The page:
- The Washington Times - Monday, June 5, 2000

Hey, Indiana Pacers.

Welcome to the NBA Finals. It took you long enough. Hope you are planning to make it interesting, although the smart money says you won't.

You're a hard team to embrace. You're the team everyone assumed was destined to shoot itself in the foot. And you almost did in the first round of the playoffs. What was that, being pushed to a fifth game by George Karl's eighth-seeded bunch?

And what a stomach-churning fifth game it was, decided near the end on a 3-pointer by Travis Best.

That's how precarious life in the NBA is. A backup point guard hits a 3-pointer, and life is good. But if Best had missed the shot, people would have been questioning Donnie Walsh's oft-stated desire to keep this aging team together.

The Two Jerrys, Reinsdorf and Krause, broke up the Bulls after six championships in the '90s. The Pacers were May's team, not June's, serious only to a point.

The franchise's glory days involved the rebellious red, white and blue ball of the old ABA. The last of its three ABA championships occurred in 1973. Bob Leonard was the coach then, George McGinnis and Mel Daniels the stars.

At least this puts to rest one of the conspiracy theories involving David Stern and NBC, namely that small-market teams are sacrificed in exchange for TV ratings and revenue.

These Pacers don't help on the marketing end. They lack panache, to say the least. Perseverance is their leading quality. They are two steps too slow.

Sam Perkins, who landed in Chapel Hill, N.C., before Michael Jordan, gave up running three or four seasons ago. He kind of lopes to his spots on the floor now. His nickname is the Big Smooth, perhaps because at times he appears to be asleep and functions at two speeds, slow and slower.

Perkins is one of the two members of the team who is familiar with the NBA Finals. Zan Tabak is the other, if you count his contributions as a designated clapper with the Rockets in 1995. Tabak performs the same service for the Pacers.

The Pacers are kind of the Utah Jazz of the Eastern Conference. They took forever to get this far, and now that they are here, they are said to be too old to do anything about it, starting with 36-year-old Chris Mullin, far removed from his days as a 25-point-a-game scorer with the Warriors.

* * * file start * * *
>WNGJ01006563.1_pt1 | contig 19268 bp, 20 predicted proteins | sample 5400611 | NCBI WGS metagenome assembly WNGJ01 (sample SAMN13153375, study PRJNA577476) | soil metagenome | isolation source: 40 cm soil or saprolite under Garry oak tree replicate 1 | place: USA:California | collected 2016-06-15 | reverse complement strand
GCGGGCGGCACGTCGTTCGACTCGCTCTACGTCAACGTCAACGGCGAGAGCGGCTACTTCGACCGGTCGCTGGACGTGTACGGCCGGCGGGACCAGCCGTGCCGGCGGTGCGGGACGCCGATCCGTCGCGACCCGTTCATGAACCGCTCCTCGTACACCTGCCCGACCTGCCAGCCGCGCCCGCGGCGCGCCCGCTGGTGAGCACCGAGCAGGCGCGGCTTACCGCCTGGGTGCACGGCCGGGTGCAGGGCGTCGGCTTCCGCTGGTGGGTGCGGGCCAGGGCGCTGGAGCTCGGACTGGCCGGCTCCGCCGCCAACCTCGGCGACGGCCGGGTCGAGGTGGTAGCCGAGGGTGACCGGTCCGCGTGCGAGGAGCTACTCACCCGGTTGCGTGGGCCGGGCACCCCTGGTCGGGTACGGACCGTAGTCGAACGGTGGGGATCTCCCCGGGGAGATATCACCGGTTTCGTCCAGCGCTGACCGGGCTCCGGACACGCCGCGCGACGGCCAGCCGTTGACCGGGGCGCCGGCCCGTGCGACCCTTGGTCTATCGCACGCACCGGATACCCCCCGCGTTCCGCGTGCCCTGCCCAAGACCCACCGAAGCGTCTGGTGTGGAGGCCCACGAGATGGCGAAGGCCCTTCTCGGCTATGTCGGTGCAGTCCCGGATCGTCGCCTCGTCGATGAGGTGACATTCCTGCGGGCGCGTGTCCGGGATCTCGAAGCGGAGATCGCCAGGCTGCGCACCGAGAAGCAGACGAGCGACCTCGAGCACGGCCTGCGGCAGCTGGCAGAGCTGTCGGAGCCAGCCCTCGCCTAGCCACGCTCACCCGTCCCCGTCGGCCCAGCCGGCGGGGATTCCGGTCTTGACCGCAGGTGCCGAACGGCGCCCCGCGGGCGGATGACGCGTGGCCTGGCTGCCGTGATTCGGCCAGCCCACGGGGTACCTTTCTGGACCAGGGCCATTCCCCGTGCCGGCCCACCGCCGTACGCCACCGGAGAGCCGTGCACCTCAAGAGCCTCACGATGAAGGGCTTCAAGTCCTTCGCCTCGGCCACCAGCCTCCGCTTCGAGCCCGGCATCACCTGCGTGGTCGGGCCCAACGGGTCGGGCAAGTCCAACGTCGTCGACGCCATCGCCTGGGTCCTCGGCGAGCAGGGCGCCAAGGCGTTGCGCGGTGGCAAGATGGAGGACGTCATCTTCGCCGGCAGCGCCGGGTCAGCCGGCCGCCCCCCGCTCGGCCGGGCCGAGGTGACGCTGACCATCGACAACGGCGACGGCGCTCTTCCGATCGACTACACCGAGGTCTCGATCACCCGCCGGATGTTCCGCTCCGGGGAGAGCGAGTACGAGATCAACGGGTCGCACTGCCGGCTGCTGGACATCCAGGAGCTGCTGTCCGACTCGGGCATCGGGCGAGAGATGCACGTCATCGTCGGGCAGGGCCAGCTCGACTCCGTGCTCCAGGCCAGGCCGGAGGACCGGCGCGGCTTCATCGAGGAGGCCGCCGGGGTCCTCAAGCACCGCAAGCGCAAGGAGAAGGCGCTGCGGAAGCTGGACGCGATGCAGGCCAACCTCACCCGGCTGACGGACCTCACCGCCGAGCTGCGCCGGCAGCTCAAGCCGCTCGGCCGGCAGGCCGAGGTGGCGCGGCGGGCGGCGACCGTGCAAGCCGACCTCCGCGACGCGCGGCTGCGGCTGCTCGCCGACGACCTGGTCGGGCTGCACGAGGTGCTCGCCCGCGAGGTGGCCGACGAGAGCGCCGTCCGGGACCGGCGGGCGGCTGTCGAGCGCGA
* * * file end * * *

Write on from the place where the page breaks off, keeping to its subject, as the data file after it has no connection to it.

Perkins is coming up on his 39th birthday. Mark Jackson is 35, Reggie Miller is 34, Derrick McKey is 33 and Rik Smits' feet are 103.

Smits is emblematic of the Pacers. In some games, he is painful to watch, unable to perform the most perfunctory tasks, such as catching the ball. In other games, he is a viable option on offense, the best 7-foot-4 spot-up shooter in the NBA.

Larry Bird is the straight-talking coach who professes not to be very good at what he does. It has become fashionable to take him at his word.

Bird deflects the credit to his two assistants, Dick Harter and Rick Carlisle. A coaching staff of three is small by NBA standards but reflective of Bird's old-school ways. Bird is walking away from coaching after the season, his version of term limits set at three seasons, which is at odds with the lifers who populate the coaching ranks.

He already has warned his players about what is ahead. They don't know what it is like to be on the NBA's largest stage. Bird knows only too well from his playing days with the Celtics in the '80s. No June was complete unless Bird and Magic Johnson were on the floor.

The challenge for the Pacers is not to be content with where they are, despite their history. Four previous trips to the conference finals, going back to 1994 and Larry Brown, resulted in elimination.

They have a shooter's chance, with Miller being a big-game shooter of the highest order. His 3-pointers atone for all kinds of mistakes, even the team's sometimes noticeable lack of grit.

Jalen Rose is the wild card. He has come so far in a relatively short time from the first player off the bench to the team's leading scorer in one year but when the lights are brightest, will he blink?

That question is probably applicable to the rest of the Pacers as well, Perkins excluded.

The next time Perkins shows any emotion will be the first.

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